Going to the Races
Horses used to be central to life on the Tibetan Plateau, for transportation, herding and symbols of status. The Plateau was famous for its handsome breeds and for centuries, they were a trading asset exchanged for tea, brocade and treasures from the Silk Road. Horses are still held in high regard, and though cars and motorbikes have taken their place for transportation, nomads still find them to be the best for herding, and especially for racing.
There are horse races all year around, all over Amdo. In Zorge, where Ritoma is located, the biggest race takes place in summer, at the time of the Lhatse, when men from all the clans in the area assemble in the broad valley just off the Ritoma grazing areas, pitch their tents in a wide circle and plant their arrows in the large conical structure that dominates the event. On the morning of the first day, they ride their horses and make offerings to the protector deity Amnye Machen and the local gods that dwell on the various surrounding peaks. Ritoma alone has four major ones, headed in importance by Amnye Tongra. The event is attended by all the villages in Zorge. Ritoma is the nearest village, two hills over, and local vendors come and install restaurant tents and market stalls selling goods ranging from toys to fruit. At Norlha we give our employees a three day break, and we recognize our weavers, tailors or managers among the crowd, the young unmarried girls and boys parading in their best, children tugging their mother’s sleeves for toys or snacks.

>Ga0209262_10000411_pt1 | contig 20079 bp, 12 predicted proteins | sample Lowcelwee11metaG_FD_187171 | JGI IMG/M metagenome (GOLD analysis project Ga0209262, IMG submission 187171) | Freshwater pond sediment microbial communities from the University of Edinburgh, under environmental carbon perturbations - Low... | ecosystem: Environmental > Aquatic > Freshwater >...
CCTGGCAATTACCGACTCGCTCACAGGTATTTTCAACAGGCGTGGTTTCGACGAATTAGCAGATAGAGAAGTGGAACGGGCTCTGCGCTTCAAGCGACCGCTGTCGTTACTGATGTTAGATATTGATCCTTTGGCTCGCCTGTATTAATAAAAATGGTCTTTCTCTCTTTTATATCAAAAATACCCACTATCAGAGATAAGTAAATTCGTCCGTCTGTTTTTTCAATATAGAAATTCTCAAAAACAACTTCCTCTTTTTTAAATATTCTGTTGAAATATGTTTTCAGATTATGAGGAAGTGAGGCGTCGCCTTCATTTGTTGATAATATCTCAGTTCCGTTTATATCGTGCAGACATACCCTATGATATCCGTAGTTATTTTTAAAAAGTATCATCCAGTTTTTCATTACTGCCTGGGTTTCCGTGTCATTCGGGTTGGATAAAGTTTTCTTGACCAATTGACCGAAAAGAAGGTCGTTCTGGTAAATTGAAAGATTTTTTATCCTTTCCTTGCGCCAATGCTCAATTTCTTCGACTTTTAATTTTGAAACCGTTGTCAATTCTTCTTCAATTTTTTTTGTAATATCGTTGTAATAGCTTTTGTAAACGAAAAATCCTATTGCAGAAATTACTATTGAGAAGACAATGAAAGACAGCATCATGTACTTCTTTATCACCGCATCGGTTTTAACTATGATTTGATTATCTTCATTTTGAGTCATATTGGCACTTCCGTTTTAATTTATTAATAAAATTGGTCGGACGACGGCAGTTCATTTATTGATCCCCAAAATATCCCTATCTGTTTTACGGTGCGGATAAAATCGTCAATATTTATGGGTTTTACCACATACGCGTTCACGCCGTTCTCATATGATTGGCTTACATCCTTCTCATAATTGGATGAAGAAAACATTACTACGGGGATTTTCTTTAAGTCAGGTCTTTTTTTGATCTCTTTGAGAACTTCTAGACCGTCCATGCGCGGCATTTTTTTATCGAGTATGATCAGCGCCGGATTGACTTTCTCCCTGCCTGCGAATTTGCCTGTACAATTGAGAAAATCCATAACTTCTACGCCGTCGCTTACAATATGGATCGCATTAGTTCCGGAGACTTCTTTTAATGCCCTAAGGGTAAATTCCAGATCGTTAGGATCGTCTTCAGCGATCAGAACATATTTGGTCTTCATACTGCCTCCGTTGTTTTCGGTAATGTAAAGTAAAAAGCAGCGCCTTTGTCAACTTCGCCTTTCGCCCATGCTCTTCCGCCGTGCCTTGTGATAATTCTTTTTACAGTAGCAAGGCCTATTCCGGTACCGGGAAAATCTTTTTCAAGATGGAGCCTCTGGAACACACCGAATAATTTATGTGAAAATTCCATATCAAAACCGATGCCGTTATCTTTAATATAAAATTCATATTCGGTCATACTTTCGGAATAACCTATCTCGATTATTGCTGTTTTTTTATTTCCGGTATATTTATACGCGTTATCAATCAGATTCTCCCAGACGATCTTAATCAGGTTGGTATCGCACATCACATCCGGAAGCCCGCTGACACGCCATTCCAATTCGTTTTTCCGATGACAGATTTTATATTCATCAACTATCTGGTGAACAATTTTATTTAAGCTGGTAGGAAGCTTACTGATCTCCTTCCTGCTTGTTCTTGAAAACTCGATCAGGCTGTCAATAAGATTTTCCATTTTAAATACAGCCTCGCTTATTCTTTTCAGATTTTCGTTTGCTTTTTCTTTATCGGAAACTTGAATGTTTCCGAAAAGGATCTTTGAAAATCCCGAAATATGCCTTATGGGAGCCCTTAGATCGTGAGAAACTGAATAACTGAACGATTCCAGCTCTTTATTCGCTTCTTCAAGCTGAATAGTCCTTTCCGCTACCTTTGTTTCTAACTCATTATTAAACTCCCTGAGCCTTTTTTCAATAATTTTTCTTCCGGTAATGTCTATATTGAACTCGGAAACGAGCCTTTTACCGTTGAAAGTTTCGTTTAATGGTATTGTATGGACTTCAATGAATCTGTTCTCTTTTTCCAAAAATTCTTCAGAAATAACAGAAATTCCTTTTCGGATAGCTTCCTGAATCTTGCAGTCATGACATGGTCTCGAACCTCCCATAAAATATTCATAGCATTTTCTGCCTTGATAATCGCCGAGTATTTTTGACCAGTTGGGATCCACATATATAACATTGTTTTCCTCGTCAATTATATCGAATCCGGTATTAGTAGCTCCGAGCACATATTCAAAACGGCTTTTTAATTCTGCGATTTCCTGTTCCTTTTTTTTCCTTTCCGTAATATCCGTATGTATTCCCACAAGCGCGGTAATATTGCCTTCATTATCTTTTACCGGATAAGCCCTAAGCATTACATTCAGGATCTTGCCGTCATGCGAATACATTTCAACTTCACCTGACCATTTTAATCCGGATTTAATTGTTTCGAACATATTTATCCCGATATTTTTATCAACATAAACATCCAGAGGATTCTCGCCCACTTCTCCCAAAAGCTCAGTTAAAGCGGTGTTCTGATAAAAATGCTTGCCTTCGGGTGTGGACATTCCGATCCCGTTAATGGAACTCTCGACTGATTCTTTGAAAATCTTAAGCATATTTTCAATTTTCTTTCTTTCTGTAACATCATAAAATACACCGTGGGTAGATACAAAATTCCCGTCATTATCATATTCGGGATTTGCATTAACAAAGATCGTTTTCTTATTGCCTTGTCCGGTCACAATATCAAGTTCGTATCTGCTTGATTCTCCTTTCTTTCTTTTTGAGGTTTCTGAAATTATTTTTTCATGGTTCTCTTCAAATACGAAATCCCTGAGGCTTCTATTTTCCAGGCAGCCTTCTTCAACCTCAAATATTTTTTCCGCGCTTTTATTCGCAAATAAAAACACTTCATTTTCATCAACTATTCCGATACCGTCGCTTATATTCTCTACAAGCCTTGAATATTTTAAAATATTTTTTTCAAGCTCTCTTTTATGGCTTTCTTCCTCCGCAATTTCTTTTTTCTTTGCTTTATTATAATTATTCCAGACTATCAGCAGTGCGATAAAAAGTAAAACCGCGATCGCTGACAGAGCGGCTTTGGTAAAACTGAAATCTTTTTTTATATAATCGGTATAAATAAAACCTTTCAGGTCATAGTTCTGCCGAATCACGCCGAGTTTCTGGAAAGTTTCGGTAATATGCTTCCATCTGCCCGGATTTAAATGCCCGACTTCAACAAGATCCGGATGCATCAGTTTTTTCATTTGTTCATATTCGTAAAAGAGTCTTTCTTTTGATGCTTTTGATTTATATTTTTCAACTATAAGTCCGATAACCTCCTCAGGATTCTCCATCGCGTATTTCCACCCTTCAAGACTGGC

The races last three days and involve over a hundred horses, selected from the families in the area. Schedules are vague, people take their time, crossing over the wide plain sometime in the morning, to find a spot on the pasture, walking among herds of sheep and yak that are still grazing there, soon to be lead to the higher summer pastures. The atmosphere is relaxed, with spectators and horses slowly congregating towards the racing ‘track’ a circle of grassland marked off with colorful flags. Families or women and children sit in groups, taking out snacks and catching up.
On the final day, the fifteen finalists race, circling the track four times. The first thirteen horses are declared winners amidst much cheering and are paraded, covered in colorful scarves by well-wishers. The jockeys all ride bareback, some with helmets, others not. There are always a few accidents, marked with a horse galloping away from the track rider less, and people racing towards the spot of the mishap.
The race over, people congregate towards the stalls, picnicking on the grassland, to later attend the rope pulling games.